Photo Courtesy of USCHO.com
It has been done twice before. Scott Pellerin (’92) and Paul Kariya (’93) won back to back Hobey Baker Memorial Awards for Maine while Tom Kurvers (’84) and Bill Watson (’85) won the award for Minnesota Duluth. Can DU accomplish this rare feat?
The first barrier, especially in today’s environment, is having multiple stars on a team – because one or both are likely to bolt the program the following year for an NHL contract. With senior Will Butcher graduating, the obvious next choice as a potential Hobey Baker candidate on the Denver squad is Henrik Borgström.
However, a number of factors will come into play for the rising sophomore centerman to be in the running next year. Borgström needs to return to Denver for one more year of development before he exits for the NHL. A number of factors could influence that decision such as coaching changes, his development at the college level, the needs of the Florida Panthers, his desire to complete another year of school, finances, etc.
Over the 36 years of the Hobey Baker award, 15 have gone to centers, the most for any positions. Ironically, Minnesota Duluth has had the most recipients with 5. The only non-North American to win the award was Colorado College left wing Peter Sejna from Czechoslovakia in 2003. No player has ever won the award more than once.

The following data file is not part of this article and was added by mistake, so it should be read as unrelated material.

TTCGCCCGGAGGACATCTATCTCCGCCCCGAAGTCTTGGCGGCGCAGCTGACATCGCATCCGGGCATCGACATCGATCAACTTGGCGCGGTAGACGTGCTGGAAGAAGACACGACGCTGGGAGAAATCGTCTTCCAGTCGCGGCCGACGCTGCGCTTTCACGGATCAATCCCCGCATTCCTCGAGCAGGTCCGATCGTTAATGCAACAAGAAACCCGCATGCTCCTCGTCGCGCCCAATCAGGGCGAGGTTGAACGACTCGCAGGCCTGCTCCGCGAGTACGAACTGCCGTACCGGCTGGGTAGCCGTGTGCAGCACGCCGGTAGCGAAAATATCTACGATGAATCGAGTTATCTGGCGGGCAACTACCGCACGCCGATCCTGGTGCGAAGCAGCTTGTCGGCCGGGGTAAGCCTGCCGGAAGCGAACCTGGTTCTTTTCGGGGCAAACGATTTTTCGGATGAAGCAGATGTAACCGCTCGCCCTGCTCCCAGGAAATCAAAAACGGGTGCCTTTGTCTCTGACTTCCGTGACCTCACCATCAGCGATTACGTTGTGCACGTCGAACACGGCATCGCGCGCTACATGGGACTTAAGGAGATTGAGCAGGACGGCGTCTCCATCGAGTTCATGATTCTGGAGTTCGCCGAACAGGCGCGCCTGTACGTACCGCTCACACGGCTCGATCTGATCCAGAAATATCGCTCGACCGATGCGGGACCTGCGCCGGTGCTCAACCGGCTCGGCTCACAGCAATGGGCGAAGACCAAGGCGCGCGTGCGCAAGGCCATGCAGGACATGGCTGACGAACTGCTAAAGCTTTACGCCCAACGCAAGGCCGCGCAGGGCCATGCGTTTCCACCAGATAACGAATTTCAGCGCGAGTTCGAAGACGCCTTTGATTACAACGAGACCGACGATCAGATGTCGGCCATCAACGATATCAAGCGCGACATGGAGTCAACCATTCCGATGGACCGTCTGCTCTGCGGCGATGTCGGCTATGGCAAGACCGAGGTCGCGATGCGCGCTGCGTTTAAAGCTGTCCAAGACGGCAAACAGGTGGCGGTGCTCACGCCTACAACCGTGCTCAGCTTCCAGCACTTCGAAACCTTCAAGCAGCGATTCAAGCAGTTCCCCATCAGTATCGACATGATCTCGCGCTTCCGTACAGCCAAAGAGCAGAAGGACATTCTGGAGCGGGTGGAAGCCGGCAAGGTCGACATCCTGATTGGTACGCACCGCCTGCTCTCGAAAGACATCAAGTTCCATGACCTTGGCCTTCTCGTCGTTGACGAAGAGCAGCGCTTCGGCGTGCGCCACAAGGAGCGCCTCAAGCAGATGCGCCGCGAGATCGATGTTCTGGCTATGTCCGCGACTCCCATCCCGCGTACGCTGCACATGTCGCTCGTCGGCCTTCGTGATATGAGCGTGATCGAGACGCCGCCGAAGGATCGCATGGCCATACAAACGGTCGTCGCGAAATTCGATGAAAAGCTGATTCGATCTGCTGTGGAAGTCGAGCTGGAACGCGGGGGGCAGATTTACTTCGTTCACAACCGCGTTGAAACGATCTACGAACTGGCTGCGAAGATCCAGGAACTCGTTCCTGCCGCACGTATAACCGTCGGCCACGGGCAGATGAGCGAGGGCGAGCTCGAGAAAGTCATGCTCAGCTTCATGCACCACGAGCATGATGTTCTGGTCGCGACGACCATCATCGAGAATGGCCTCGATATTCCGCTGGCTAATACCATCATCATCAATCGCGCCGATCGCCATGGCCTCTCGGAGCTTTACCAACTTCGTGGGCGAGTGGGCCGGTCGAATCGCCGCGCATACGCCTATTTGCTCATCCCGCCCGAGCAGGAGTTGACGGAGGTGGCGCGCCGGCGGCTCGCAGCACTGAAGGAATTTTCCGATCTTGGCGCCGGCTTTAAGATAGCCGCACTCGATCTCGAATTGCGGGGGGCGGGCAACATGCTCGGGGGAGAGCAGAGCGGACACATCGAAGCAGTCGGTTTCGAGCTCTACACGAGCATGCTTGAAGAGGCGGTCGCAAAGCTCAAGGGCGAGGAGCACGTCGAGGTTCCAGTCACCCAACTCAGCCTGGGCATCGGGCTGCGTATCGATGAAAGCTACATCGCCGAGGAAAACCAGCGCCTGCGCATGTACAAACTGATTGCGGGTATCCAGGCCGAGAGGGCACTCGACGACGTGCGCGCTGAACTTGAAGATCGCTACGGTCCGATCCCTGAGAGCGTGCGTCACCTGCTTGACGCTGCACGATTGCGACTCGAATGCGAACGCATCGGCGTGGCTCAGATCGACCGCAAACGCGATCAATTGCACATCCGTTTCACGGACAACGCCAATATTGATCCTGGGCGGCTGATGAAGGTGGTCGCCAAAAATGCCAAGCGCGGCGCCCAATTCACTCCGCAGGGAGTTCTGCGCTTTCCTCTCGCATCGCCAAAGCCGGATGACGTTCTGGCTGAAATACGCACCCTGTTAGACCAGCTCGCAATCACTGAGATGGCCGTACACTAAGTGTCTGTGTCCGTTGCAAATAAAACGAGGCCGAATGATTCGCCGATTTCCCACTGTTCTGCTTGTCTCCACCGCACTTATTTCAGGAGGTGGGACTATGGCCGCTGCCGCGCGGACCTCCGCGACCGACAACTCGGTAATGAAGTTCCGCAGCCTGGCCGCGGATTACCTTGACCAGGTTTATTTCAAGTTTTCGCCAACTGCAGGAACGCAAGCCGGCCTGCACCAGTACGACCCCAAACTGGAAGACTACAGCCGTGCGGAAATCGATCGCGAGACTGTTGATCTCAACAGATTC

The first-round pick of the Florida Panthers from Helsinki, Finland has received nearly every accolade possible for a first-year player, receiving USCHO rookie of the year in addition to being named to the College Hockey News All-Rookie Team and NCHC Rookie First Team. But his biggest award was the American Hockey Coaches Association All-American designation which elevated Borgström as one of only two freshmen to receive this lofty status. Defenseman Adam Fox from Harvard was the only other freshman to earn All-American status.
There are other factors and criteria that drive the Hobey Baker Award other than on-ice achievement. First, more often than not, the team must perform at a high level to create visibility for the candidate. Second, obviously, the player must have a standout year that is superior to that year’s pool of candidates. And finally, the player must meet the formal criteria (below) outlined by the Hobey Baker committee to include character, individual & team contributions, academic achievement, and compliance.
Hobey Baker Criteria:
- Strength of character, on and off the ice
- Contribution to the integrity of the team and outstanding skills in all phases of the game
- Scholastic achievement and sportsmanship
- Compliance with all NCAA rules, including being a full-time student in an accredited college or university and completing 50 percent or more of the season
So, a player could be the best college hockey player and still not win the award. Add the complexity of being from a foreign country and the challenges of communication and expected volunteerism and it becomes clear why only one non-North American has won the award. It appears unlikely that Borgström will win the award but a superior sophomore season may just place him on the stage as one of the Top Three candidates.